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## Compound Terms

Compound terms allow the representation of data with substructure. A compound term consists of a functor followed by a sequence of one or more subterms called arguments. It sometimes helps to think of a compound term as a tree structure. For example, the term
`sentence(nphrase(john),vbphrase(verb(likes),nphrase(mary)))` could be depicted as the structure:

```
______sentence______
|                    |
nphrase         _____vbphrase_____
|           |                  |
john        verb              nphrase
|                  |
likes              mary
```
where sentence is the principal functor of the term and its arguments are `nphrase(john)` and `vbphrase(verb(likes),nphrase(mary))`. Each argument in this example is also a term with functor name and arguments.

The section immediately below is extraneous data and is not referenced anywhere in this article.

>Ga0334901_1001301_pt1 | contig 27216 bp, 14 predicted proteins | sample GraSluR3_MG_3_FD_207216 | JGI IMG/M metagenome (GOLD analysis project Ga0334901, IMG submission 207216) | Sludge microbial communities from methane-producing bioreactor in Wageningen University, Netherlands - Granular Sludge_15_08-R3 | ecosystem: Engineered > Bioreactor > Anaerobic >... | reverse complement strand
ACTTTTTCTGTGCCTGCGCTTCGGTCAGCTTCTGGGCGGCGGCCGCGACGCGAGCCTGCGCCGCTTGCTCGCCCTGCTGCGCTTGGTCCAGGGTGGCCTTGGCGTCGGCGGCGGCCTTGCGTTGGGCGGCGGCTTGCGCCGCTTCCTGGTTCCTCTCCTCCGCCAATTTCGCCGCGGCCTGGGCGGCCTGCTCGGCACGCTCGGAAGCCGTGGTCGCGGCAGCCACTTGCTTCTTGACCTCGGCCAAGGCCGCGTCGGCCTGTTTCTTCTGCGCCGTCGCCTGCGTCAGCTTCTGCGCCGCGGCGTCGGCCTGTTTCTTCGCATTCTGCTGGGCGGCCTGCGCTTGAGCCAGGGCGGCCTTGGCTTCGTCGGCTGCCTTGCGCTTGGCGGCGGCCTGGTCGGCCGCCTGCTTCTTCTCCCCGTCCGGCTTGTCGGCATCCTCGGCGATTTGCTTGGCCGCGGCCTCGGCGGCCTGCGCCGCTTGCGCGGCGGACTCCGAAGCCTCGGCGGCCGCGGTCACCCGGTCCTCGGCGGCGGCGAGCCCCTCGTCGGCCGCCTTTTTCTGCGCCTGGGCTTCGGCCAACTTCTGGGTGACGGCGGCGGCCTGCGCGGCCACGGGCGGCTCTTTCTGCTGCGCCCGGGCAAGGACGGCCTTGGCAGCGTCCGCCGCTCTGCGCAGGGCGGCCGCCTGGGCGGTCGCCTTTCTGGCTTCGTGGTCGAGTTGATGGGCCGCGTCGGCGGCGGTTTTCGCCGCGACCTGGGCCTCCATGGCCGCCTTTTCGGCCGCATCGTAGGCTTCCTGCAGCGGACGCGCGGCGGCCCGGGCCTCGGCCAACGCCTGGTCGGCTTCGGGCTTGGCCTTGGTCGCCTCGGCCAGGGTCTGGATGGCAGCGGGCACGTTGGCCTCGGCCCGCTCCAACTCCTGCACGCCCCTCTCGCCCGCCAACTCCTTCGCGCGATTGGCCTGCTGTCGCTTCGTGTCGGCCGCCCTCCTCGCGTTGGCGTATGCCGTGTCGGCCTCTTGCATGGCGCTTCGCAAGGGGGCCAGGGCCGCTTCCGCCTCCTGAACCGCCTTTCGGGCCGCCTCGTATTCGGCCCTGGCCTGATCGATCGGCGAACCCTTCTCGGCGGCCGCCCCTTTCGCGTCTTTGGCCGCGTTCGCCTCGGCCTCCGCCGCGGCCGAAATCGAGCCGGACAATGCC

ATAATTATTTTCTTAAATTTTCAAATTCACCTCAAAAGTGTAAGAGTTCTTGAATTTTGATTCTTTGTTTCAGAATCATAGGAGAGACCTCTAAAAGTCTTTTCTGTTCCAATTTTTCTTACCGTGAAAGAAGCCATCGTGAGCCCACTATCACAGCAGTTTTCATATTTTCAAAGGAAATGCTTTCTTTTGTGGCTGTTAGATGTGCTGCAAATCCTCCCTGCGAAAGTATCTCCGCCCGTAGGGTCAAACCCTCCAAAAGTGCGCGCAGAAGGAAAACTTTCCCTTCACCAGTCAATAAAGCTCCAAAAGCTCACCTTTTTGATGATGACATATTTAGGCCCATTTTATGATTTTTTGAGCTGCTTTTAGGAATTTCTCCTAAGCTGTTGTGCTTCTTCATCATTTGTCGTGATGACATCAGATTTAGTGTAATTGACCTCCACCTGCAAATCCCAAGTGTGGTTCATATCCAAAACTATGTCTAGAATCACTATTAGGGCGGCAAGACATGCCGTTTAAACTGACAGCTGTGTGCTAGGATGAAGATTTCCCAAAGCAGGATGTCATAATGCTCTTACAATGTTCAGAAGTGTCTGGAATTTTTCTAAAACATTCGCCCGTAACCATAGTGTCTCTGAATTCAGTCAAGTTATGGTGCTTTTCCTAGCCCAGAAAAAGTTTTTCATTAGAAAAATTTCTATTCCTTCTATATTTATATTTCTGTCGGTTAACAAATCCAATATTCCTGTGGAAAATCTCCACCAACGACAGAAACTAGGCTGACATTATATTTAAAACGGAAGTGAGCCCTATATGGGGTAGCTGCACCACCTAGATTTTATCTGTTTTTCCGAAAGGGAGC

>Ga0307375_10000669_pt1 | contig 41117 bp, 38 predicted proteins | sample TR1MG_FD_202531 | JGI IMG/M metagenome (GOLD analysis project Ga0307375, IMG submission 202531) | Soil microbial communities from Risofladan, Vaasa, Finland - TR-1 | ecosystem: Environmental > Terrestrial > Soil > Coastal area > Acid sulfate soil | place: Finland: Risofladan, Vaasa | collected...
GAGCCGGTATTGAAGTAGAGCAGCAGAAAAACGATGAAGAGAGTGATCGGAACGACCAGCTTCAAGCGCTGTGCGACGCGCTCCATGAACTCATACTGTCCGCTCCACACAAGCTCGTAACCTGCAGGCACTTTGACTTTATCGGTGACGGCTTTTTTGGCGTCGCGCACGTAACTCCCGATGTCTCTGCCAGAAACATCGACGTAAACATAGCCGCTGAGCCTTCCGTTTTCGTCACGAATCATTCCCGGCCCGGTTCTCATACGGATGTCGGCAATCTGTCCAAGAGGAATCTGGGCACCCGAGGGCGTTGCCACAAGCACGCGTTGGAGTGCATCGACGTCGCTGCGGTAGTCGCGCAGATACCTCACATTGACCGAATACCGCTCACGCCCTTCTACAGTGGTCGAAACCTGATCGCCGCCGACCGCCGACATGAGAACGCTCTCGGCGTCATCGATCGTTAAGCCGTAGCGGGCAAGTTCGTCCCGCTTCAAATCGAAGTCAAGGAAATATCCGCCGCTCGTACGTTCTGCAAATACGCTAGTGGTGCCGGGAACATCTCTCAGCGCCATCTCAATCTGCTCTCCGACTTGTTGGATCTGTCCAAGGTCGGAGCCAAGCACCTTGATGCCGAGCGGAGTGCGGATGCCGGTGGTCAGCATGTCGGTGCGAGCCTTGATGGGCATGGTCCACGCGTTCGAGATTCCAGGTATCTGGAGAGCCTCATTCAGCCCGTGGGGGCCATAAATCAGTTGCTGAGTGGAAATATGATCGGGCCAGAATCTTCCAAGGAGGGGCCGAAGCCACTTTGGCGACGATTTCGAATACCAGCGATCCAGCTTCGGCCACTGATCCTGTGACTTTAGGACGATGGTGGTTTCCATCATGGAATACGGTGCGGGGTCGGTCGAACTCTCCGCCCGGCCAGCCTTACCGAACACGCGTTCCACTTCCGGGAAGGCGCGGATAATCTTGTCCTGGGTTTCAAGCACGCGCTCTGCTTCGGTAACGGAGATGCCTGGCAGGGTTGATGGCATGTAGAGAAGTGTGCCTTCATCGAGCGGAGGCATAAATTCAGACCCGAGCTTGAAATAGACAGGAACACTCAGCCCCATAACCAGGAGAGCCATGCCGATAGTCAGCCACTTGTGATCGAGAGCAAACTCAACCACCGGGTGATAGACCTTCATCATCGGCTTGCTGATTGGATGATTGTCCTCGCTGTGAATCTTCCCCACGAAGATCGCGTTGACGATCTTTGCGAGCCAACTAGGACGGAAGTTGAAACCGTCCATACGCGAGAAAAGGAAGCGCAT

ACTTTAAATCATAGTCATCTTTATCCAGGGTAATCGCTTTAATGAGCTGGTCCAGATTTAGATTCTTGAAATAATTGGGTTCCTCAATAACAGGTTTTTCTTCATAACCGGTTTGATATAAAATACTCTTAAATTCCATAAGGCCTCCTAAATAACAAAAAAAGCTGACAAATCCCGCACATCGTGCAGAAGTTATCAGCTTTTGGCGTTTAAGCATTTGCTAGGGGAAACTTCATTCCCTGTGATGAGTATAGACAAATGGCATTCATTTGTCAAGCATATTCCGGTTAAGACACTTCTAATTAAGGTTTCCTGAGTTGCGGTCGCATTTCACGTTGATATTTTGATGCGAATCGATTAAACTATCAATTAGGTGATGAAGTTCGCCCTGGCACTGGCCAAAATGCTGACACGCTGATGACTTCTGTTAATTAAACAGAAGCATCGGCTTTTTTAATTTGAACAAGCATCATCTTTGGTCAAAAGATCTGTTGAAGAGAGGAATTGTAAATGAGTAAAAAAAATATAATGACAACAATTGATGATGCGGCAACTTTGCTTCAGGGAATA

When we want to refer to a particular class of term without giving its precise definition, we give its principal functor and its arity (the number of arguments which it takes). The example above has principal functor sentence and arity 2. The shorthand notation for this is `sentence/2`.

The predicate `functor(Term, F, A)` succeeds if `Term` has functor `F` and arity `A`. Its behaviour is as follows:

```
| ?- functor(sentence(nphrase(john),vbphrase(verb(likes),nphrase(mary))),
|:           Functor, Arity).
Functor=sentence
Arity=2
yes
| ?- functor(foo, Functor, Arity).
Functor=foo
Arity=0
yes
```

Dave Stuart Robertson
Tue Jul 7 10:44:26 BST 1998